I am too young to really remember this musical – it happened 13 years before I was born. I first watched it as a music teacher in the music room with a class full of high school students, and I was mesmerized.
I am not really a “musical” person. That’s kind of strange, since I was a music teacher for 21 years. I music-ed all the day long, so the last thing I wanted to hear was more music when I just wanted to watch a movie.
But some of my favorite memories from teacher days involve musicals performed by my students. You’re a Good Man, Charlie Brown, Oklahoma!, Fiddler on the Roof, The Sound of Music. We did some big ones, we did. Rehearsals were grueling at times, and I became one of those actors on a Snickers commercial…
I know, I’m no Marilyn Monroe. I was Willem Dafoe.
As I sat in that classroom with those students who were more interested in talking to their friends rather than watching Gene Kelly and Debbie Reynolds and Donald O’Connor, I was transported. I was entertained. I wished I could dance. Me, the Quaker who never dances, wanted to have feet like theirs. I wished I was as sweet as Kathy Selden.
These three changed my tune. Because of Singin’ in the Rain, I learned to love musicals.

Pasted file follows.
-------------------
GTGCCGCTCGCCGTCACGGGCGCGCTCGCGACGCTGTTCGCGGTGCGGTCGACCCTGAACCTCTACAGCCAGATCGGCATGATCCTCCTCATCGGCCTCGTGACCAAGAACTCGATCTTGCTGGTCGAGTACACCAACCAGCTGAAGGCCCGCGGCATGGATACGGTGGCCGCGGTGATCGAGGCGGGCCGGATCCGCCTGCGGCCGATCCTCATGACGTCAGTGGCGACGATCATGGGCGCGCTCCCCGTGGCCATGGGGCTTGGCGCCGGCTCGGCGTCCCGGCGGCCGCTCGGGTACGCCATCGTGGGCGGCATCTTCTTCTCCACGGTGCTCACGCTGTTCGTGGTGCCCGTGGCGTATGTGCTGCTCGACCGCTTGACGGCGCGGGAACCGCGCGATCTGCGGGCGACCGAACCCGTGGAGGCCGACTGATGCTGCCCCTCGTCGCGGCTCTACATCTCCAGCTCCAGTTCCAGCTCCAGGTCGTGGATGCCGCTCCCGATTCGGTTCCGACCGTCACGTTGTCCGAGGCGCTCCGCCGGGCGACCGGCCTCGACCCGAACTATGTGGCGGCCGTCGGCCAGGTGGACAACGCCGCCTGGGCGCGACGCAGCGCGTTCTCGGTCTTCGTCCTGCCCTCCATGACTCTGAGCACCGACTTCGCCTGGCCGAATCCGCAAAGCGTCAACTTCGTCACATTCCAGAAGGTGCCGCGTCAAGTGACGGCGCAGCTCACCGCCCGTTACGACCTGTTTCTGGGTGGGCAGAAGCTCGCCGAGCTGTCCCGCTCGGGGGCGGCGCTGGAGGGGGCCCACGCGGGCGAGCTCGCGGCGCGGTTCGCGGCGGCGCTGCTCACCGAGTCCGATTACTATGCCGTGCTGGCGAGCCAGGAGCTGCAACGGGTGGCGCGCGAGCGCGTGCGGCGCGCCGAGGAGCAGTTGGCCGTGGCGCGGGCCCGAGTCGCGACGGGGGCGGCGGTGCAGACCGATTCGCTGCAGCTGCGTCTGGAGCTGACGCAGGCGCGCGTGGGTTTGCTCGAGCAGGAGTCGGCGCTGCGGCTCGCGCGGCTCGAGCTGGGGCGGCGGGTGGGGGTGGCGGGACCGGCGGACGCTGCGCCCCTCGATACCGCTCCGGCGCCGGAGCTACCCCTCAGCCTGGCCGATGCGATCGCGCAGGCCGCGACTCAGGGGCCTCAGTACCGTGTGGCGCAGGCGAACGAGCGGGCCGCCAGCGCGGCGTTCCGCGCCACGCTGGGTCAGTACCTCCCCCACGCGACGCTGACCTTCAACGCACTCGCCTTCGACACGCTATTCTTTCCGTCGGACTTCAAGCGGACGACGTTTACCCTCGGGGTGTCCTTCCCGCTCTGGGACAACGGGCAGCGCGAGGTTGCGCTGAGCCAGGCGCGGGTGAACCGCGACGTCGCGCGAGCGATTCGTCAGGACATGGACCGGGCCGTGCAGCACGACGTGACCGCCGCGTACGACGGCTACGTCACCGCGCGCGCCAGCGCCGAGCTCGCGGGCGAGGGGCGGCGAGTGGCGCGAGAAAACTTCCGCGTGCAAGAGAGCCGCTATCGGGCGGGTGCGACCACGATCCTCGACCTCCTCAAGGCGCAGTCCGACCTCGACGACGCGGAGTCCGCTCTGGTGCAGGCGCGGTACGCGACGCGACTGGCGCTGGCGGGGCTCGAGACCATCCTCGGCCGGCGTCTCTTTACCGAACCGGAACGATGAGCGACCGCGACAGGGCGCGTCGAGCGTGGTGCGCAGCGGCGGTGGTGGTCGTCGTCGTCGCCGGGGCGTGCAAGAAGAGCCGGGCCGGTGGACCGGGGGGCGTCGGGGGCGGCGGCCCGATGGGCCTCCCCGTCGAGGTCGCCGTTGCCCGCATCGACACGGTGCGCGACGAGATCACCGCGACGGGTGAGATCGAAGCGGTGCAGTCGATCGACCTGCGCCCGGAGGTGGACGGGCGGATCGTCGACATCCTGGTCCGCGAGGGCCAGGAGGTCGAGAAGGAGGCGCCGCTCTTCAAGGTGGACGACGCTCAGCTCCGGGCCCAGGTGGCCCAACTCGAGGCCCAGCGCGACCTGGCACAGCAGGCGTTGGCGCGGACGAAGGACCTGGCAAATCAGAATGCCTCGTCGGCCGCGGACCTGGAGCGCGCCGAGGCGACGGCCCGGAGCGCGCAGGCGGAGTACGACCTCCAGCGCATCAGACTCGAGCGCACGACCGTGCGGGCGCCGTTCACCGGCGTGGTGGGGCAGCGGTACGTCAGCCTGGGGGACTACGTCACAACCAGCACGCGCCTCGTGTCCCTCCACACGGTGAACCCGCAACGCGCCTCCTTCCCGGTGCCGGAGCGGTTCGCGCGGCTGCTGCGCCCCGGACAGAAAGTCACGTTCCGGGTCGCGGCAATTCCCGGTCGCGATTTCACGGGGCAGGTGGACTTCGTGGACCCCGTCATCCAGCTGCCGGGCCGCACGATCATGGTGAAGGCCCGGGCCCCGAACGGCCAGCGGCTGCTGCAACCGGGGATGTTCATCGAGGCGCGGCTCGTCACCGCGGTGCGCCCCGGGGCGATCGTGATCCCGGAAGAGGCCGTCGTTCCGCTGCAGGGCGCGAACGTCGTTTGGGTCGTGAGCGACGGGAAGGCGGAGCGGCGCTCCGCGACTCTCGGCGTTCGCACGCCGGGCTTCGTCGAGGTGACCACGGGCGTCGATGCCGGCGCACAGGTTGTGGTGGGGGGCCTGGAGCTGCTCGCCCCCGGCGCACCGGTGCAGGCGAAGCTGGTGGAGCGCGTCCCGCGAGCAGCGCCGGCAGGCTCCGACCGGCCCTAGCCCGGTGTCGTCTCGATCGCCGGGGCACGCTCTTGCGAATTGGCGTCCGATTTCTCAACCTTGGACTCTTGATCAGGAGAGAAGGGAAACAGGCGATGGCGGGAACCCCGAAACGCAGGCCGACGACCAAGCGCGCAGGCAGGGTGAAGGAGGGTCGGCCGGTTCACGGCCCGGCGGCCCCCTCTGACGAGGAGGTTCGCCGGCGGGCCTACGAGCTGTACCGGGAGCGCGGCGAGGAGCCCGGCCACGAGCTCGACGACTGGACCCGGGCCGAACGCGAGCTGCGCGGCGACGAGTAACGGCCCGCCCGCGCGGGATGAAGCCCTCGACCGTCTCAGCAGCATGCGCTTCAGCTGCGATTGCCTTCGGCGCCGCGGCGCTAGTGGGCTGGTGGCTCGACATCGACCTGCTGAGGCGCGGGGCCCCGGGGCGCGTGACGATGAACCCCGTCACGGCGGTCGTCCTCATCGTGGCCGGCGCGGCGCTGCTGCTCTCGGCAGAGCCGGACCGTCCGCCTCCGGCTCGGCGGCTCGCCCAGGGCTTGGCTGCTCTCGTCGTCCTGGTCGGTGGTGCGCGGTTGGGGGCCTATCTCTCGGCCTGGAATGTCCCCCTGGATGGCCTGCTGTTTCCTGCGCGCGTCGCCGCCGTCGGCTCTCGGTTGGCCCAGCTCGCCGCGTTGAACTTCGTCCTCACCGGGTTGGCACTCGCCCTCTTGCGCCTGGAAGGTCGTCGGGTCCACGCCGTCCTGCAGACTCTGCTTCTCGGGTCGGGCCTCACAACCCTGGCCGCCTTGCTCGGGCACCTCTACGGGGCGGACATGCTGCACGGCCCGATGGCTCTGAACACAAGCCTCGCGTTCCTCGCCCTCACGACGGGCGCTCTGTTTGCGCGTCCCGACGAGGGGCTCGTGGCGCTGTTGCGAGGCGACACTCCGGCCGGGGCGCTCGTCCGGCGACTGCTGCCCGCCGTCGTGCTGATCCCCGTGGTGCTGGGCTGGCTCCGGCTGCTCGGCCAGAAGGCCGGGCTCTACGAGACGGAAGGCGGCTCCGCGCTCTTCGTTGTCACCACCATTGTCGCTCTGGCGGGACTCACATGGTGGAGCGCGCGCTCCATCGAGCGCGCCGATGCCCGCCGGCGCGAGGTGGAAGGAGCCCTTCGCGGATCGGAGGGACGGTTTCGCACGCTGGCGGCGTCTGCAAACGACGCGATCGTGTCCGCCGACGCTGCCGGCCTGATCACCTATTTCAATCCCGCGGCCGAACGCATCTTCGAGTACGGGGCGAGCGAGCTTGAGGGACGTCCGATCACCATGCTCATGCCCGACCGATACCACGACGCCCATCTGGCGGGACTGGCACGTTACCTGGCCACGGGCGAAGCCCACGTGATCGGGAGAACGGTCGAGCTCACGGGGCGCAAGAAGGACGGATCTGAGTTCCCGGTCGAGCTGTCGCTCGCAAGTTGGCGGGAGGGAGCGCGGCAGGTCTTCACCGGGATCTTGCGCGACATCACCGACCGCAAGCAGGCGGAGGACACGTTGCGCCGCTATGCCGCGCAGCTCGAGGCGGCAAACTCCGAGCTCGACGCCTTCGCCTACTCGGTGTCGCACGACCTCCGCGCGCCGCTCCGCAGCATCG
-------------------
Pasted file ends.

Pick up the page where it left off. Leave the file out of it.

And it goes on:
Today, I am grateful for the talent of others that makes life so much more entertaining and enjoyable.
I am grateful for Debbie Reynolds, Gene Kelly, and Donald O’Connor.
I am grateful for memories of high school choir after performances were over, when there wasn’t anything to plan and we could waste an hour of class to watch a musical and eat snacks.
I am grateful for memories of our musical performances – all of them. I am grateful that I had so many talented students who could pull off “the big ones” and made it so fun for their Willem Dafoe teacher.
I am grateful for the blue blanket and the Linus dance. And Brad’s Snoopy doing “Suppertime!”
I am grateful for the horse walking down the center aisle in the gym with Roman singing “There’s a bright golden haze on the meadow…”
I am grateful for singing nuns and Lacey’s “Climb Every Mountain” that made me cry.
I am grateful for an outdoor stage – how in the world did we ever make that happen – and chickens and Byron as Tevye and crying under the stars as the cast slowly walked off the stage pulling a cart to begin a new life.
I am grateful for Melissa’s accent as Ado Annie and for permission to use a starter pistol in the middle of the musical that scared me every time.
I am grateful for a cast of all girls at Elyria when we performed Charlie Brown my first year there.
I am grateful that the Farmer and the Cowman should be friends, which makes me grateful for years of having to teach folk dancing at St. George so that I could teach a bunch of high school students some basic circle dancing covered up by lots of “yee-haws!”, just hoping we didn’t get in trouble for dancing at a Christian school.
I am grateful that people don’t throw away old clothes so that we could borrow costumes from university theater departments.
I am grateful that after experiencing my wrath and craziness, all of my students didn’t walk out on me.
I am grateful that my parents came to see each one of the musicals even if it meant weekend visits.
Ah, I am grateful that I have some good memories…